Archive for August, 2009

Aug 24 2009

Every Man Dies Alone

Published by under Books

by Hans Fallada

This novel was written in Germany soon after the end of WW II by an author who had stayed in Germany through the entire Nazi period. He suffered under the Nazis and to an extent cooperated with them as he “had to” to in order to survive. He died soon after the book was written and didn’t live to see it published, but he did know whereof he wrote and it shows.
To the story: Superficially, the story is depressing as life for ordinary people in Germany must have been. Shortages, constant surveillance of all by many, imprisonment or death if accused. Violence everywhere. The system corrupted almost everyone and those that dared to object or criticize were silenced. The tale revolves around two working class Germans who slide into resistance when there son is killed in the invasion of France. A personal rather than a ‘noble’ reason. Their resistance is simple and ineffectual; they leave postcards with seditious messages around Berlin. About half the book involves other characters and plots at the same time in the same city resulting in a more complete picture of life in that city. Almost all the tales end in death or incarceration for someone.
The Nazi period is now 50 to 70 years ago so the methods seem crude and brutal, but it is not hard to make the connection between life in Germany under Hitler and life under any other totalitarian regime. From reading this, it seems the annihilation of trust affects everyone everywhere. Everyone is suspicious of everyone else and hunkering down is the common (only?) survival strategy. With digital communications and databases, a more modern surveillance society would be more efficient and hence worse.
The book also contains an interesting summary of the life of Fallada and an introduction to the real couple whose story underlies this novel. This is an excellent book well worth reading. Somehow, it ends up being not really depressing. Realistic and much to be depressed about, but it is not a downer.

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Aug 01 2009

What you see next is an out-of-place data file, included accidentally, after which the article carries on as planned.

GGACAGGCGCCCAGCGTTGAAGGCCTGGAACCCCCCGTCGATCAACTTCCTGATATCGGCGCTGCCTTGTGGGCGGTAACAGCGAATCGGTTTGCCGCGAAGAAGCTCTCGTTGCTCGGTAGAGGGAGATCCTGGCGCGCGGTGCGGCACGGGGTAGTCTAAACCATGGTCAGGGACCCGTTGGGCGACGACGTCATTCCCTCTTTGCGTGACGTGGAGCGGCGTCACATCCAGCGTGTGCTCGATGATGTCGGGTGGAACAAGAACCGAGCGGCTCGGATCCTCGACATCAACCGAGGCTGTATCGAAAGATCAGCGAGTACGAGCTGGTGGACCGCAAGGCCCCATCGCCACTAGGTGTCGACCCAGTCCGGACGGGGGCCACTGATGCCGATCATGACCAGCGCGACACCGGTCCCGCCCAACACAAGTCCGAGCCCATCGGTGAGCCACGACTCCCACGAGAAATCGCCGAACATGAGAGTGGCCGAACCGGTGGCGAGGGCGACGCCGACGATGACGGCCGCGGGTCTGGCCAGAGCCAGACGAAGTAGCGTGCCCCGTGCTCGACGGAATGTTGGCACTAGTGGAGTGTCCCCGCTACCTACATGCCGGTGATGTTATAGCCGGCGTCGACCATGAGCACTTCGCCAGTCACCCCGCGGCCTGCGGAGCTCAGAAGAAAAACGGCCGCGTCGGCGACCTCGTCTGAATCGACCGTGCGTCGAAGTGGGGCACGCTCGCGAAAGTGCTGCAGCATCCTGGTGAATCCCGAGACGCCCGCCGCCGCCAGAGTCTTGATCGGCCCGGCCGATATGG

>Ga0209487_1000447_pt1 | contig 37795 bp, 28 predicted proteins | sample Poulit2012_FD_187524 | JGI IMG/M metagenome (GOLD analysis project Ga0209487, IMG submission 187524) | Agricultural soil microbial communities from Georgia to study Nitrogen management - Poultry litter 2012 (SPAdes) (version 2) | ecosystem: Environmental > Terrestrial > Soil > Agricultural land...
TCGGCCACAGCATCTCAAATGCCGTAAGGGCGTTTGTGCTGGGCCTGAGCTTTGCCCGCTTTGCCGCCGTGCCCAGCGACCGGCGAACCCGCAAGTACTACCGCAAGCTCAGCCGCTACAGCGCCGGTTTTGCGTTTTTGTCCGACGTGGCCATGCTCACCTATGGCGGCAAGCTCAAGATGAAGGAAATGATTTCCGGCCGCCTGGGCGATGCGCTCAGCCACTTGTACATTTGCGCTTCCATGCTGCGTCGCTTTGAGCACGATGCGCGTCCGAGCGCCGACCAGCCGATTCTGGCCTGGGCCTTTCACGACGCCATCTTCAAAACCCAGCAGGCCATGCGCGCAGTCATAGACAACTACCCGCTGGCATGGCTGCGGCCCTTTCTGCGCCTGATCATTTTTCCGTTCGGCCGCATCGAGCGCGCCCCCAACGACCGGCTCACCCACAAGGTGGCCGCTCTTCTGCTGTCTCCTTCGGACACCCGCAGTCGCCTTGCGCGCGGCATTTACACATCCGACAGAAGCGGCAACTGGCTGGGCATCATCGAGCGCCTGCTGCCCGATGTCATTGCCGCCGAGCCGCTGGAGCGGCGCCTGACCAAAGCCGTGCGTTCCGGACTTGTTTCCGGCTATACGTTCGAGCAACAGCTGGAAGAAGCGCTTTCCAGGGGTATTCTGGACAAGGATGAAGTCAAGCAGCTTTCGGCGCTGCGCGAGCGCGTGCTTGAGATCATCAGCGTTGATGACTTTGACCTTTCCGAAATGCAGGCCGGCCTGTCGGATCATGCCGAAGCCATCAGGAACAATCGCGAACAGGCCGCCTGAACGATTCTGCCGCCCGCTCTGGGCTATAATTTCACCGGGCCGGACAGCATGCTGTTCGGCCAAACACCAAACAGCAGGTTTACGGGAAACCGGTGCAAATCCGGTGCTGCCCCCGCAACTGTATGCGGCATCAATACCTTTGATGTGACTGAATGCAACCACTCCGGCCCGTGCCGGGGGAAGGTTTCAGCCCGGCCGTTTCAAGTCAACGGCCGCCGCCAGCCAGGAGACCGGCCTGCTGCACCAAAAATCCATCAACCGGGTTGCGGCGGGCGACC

The Man Who Would be King

Published by under Books

“The First American in Afghanistan”
by Ben Macintyre

This is the story of an American from a Quaker family in Pennsylvania who went to sea to seek his fortune before marrying, was jilted by his fiancé while in India, and then set off into India to forget his love and follow in the footsteps of Alexander the Great. A very hardy, adventurous, and lucky Quaker. He first served with the British as a doctor but then headed off into the border fiefdoms in North India and ultimately to Afghanistan where he, technically, became a king and opposed the British Raj. Josiah Harlan was a real person and his adventures were real as best the author can discern. He likely was the inspiration for Kipling’s “The Man Who Would Be King”.
The travels, scenes, and cultures he encounters seem very medieval. His travels and relationships were aided by the shock value a foreigner in Afghanistan had back in that era and the impact of, mostly military, European technology on the indigenous people of India and Afghanistan. He had entrée to ruler’s because of where he came from, but he made great advantage of the opportunities.
In many ways it is amazing how little the area seems to have changed since 1840 or so when he was traveling. Clan or tribe based loyalties still dominate society and relationships. Distrust of foreigners, many vendettas based on old insults and rivalries, and violence are still the rife. Brothers plot against brothers, usually half brothers due to polygamy. All males have and know how to use guns. Ambush and raid are a way of life.
As I was finishing this book, I happened to listen to an unusually frank sounding “Economist” interview with a Pakistani General in charge of their Frontier Force which is in charge of security in the Frontier, AKA Tribal, area of Pakistan. The Frontier Force is organized into Platoons which are all from the same tribe or geographical area. Recruits are easy to train since “everybody has and knows how to use a gun” (and some know grenade launchers and machine guns). Nothing has changed except the tools.
All in all a cautionary tale about Afghanistan: Fraught with incredibly complex ‘politics’ between and within tribes. They unite and stop fighting each other only when an outside power tries to control the place. As an epilogue on the death of the last King from Harlan’s period and killing of the President installed by the Russians in the 90’s makes clear, it is still a violent and brutal place. Like old days.
A very interesting and well told biography.

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